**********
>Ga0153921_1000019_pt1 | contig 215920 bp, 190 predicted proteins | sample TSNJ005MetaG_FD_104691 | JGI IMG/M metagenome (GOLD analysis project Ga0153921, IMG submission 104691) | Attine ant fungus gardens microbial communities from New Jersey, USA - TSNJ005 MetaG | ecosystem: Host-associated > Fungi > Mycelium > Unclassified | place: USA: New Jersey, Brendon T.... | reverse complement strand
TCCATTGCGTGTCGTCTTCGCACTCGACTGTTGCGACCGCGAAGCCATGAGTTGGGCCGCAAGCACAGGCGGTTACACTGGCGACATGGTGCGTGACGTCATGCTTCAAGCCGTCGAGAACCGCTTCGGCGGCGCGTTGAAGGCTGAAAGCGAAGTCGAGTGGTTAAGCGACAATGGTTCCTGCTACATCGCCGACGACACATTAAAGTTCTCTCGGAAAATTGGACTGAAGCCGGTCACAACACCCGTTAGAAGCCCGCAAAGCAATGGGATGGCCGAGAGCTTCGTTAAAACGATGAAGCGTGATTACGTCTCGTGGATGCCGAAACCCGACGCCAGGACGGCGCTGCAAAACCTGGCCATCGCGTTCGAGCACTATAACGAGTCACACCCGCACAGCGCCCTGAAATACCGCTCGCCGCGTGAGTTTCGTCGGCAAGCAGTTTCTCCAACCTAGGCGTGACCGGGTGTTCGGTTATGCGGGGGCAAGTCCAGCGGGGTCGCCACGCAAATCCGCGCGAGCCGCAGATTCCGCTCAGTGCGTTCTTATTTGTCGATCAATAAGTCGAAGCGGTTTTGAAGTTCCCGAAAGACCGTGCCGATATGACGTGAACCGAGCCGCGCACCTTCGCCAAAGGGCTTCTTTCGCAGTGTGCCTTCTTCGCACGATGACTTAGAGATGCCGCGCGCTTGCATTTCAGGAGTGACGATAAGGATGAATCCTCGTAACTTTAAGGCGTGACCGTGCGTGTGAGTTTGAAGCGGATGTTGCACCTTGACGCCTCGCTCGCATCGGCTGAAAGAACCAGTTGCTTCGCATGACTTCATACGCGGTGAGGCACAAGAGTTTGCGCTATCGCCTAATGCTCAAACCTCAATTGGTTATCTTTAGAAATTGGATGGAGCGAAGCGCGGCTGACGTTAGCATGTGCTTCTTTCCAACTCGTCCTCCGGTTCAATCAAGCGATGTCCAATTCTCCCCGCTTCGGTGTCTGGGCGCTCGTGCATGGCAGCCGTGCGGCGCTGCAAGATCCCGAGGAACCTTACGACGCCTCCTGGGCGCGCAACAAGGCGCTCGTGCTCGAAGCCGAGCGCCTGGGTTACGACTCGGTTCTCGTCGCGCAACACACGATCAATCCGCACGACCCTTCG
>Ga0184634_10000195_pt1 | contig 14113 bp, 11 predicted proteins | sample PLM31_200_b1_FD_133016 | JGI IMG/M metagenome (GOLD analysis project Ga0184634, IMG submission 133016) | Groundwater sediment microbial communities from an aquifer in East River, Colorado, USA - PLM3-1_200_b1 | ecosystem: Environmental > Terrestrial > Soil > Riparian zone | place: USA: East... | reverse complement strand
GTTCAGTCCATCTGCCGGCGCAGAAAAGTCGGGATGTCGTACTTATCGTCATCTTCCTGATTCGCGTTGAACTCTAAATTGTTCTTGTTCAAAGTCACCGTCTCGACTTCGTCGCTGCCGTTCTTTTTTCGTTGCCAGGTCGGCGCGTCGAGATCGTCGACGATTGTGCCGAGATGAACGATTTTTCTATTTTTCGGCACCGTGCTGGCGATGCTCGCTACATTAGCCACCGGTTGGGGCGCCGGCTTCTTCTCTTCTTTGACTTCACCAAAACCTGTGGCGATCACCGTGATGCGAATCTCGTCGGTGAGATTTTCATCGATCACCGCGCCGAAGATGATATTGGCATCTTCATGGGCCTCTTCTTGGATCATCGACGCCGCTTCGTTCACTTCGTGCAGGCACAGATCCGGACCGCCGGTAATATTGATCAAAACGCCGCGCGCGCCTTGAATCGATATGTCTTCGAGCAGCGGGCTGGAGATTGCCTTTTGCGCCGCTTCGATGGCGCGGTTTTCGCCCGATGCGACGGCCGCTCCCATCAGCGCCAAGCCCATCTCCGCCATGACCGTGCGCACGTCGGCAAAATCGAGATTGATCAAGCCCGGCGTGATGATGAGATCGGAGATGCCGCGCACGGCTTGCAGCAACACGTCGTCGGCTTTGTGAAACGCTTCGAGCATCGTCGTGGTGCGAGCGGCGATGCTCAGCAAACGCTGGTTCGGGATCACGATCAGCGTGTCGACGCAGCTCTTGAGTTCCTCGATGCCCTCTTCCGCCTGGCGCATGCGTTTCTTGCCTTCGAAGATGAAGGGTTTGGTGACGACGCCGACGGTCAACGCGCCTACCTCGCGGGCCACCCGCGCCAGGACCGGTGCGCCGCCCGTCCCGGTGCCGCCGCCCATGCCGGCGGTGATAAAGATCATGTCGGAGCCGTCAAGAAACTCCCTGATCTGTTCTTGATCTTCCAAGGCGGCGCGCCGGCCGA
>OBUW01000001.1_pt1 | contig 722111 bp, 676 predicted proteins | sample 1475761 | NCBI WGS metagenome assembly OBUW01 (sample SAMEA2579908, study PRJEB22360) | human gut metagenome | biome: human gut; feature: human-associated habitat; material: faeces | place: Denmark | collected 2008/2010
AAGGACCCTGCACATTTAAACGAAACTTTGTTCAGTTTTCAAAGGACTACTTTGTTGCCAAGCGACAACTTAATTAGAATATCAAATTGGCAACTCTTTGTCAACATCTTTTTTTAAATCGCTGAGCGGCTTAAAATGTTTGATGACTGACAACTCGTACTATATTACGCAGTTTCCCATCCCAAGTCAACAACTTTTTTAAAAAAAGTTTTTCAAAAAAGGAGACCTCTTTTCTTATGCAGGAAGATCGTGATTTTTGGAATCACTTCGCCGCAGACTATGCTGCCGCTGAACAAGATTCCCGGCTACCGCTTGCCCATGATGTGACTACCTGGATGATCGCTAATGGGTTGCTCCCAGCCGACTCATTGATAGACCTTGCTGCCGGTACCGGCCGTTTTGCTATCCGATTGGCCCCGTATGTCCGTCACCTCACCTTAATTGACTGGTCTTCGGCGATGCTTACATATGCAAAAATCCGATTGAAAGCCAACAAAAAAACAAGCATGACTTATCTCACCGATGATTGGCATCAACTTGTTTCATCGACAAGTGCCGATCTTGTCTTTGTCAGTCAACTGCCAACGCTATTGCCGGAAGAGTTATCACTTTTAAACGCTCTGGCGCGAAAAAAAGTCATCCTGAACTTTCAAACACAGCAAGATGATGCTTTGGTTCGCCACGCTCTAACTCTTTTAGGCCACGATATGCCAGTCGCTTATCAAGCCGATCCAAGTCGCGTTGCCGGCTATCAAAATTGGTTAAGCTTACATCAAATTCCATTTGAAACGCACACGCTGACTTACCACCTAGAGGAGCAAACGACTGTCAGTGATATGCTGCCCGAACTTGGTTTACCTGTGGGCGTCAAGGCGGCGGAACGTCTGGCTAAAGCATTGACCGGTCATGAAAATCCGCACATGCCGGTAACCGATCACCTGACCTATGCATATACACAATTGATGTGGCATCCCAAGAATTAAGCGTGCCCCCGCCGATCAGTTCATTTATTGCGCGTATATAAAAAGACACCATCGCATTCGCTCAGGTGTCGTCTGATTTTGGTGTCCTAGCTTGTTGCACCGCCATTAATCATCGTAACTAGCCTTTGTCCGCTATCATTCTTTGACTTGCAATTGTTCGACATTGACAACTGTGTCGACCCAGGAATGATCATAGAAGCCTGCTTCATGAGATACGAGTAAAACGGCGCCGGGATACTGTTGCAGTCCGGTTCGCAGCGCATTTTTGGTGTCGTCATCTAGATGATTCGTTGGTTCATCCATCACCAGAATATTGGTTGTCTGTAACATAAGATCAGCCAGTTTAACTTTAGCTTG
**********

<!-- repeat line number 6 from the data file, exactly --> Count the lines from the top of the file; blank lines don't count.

AAGGACCCTGCACATTTAAACGAAACTTTGTTCAGTTTTCAAAGGACTACTTTGTTGCCAAGCGACAACTTAATTAGAATATCAAATTGGCAACTCTTTGTCAACATCTTTTTTTAAATCGCTGAGCGGCTTAAAATGTTTGATGACTGACAACTCGTACTATATTACGCAGTTTCCCATCCCAAGTCAACAACTTTTTTAAAAAAAGTTTTTCAAAAAAGGAGACCTCTTTTCTTATGCAGGAAGATCGTGATTTTTGGAATCACTTCGCCGCAGACTATGCTGCCGCTGAACAAGATTCCCGGCTACCGCTTGCCCATGATGTGACTACCTGGATGATCGCTAATGGGTTGCTCCCAGCCGACTCATTGATAGACCTTGCTGCCGGTACCGGCCGTTTTGCTATCCGATTGGCCCCGTATGTCCGTCACCTCACCTTAATTGACTGGTCTTCGGCGATGCTTACATATGCAAAAATCCGATTGAAAGCCAACAAAAAAACAAGCATGACTTATCTCACCGATGATTGGCATCAACTTGTTTCATCGACAAGTGCCGATCTTGTCTTTGTCAGTCAACTGCCAACGCTATTGCCGGAAGAGTTATCACTTTTAAACGCTCTGGCGCGAAAAAAAGTCATCCTGAACTTTCAAACACAGCAAGATGATGCTTTGGTTCGCCACGCTCTAACTCTTTTAGGCCACGATATGCCAGTCGCTTATCAAGCCGATCCAAGTCGCGTTGCCGGCTATCAAAATTGGTTAAGCTTACATCAAATTCCATTTGAAACGCACACGCTGACTTACCACCTAGAGGAGCAAACGACTGTCAGTGATATGCTGCCCGAACTTGGTTTACCTGTGGGCGTCAAGGCGGCGGAACGTCTGGCTAAAGCATTGACCGGTCATGAAAATCCGCACATGCCGGTAACCGATCACCTGACCTATGCATATACACAATTGATGTGGCATCCCAAGAATTAAGCGTGCCCCCGCCGATCAGTTCATTTATTGCGCGTATATAAAAAGACACCATCGCATTCGCTCAGGTGTCGTCTGATTTTGGTGTCCTAGCTTGTTGCACCGCCATTAATCATCGTAACTAGCCTTTGTCCGCTATCATTCTTTGACTTGCAATTGTTCGACATTGACAACTGTGTCGACCCAGGAATGATCATAGAAGCCTGCTTCATGAGATACGAGTAAAACGGCGCCGGGATACTGTTGCAGTCCGGTTCGCAGCGCATTTTTGGTGTCGTCATCTAGATGATTCGTTGGTTCATCCATCACCAGAATATTGGTTGTCTGTAACATAAGATCAGCCAGTTTAACTTTAGCTTG